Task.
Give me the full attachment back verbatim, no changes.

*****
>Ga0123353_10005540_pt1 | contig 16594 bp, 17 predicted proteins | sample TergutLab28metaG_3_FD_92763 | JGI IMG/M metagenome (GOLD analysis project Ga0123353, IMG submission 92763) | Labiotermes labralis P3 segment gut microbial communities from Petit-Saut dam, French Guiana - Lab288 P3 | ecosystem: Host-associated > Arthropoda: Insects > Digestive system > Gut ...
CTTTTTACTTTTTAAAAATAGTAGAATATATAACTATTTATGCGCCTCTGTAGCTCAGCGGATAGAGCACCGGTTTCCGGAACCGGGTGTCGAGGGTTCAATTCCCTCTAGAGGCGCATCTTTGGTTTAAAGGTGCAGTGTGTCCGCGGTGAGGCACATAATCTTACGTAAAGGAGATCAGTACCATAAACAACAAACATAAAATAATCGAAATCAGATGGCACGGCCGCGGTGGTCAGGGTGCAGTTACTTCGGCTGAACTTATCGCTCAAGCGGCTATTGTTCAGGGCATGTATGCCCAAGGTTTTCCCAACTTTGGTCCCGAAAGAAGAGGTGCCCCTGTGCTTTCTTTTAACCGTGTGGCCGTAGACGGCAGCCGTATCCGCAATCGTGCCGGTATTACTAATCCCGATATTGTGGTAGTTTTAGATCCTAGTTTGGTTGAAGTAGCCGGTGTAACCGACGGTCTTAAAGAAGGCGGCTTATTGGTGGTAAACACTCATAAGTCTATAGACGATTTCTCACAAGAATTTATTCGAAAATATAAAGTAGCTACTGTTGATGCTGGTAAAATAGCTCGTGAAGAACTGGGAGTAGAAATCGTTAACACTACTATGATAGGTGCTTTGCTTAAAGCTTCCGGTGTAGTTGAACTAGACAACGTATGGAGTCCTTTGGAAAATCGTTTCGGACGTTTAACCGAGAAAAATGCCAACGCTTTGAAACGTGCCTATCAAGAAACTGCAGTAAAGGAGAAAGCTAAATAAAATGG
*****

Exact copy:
>Ga0123353_10005540_pt1 | contig 16594 bp, 17 predicted proteins | sample TergutLab28metaG_3_FD_92763 | JGI IMG/M metagenome (GOLD analysis project Ga0123353, IMG submission 92763) | Labiotermes labralis P3 segment gut microbial communities from Petit-Saut dam, French Guiana - Lab288 P3 | ecosystem: Host-associated > Arthropoda: Insects > Digestive system > Gut ...
CTTTTTACTTTTTAAAAATAGTAGAATATATAACTATTTATGCGCCTCTGTAGCTCAGCGGATAGAGCACCGGTTTCCGGAACCGGGTGTCGAGGGTTCAATTCCCTCTAGAGGCGCATCTTTGGTTTAAAGGTGCAGTGTGTCCGCGGTGAGGCACATAATCTTACGTAAAGGAGATCAGTACCATAAACAACAAACATAAAATAATCGAAATCAGATGGCACGGCCGCGGTGGTCAGGGTGCAGTTACTTCGGCTGAACTTATCGCTCAAGCGGCTATTGTTCAGGGCATGTATGCCCAAGGTTTTCCCAACTTTGGTCCCGAAAGAAGAGGTGCCCCTGTGCTTTCTTTTAACCGTGTGGCCGTAGACGGCAGCCGTATCCGCAATCGTGCCGGTATTACTAATCCCGATATTGTGGTAGTTTTAGATCCTAGTTTGGTTGAAGTAGCCGGTGTAACCGACGGTCTTAAAGAAGGCGGCTTATTGGTGGTAAACACTCATAAGTCTATAGACGATTTCTCACAAGAATTTATTCGAAAATATAAAGTAGCTACTGTTGATGCTGGTAAAATAGCTCGTGAAGAACTGGGAGTAGAAATCGTTAACACTACTATGATAGGTGCTTTGCTTAAAGCTTCCGGTGTAGTTGAACTAGACAACGTATGGAGTCCTTTGGAAAATCGTTTCGGACGTTTAACCGAGAAAAATGCCAACGCTTTGAAACGTGCCTATCAAGAAACTGCAGTAAAGGAGAAAGCTAAATAAAATGG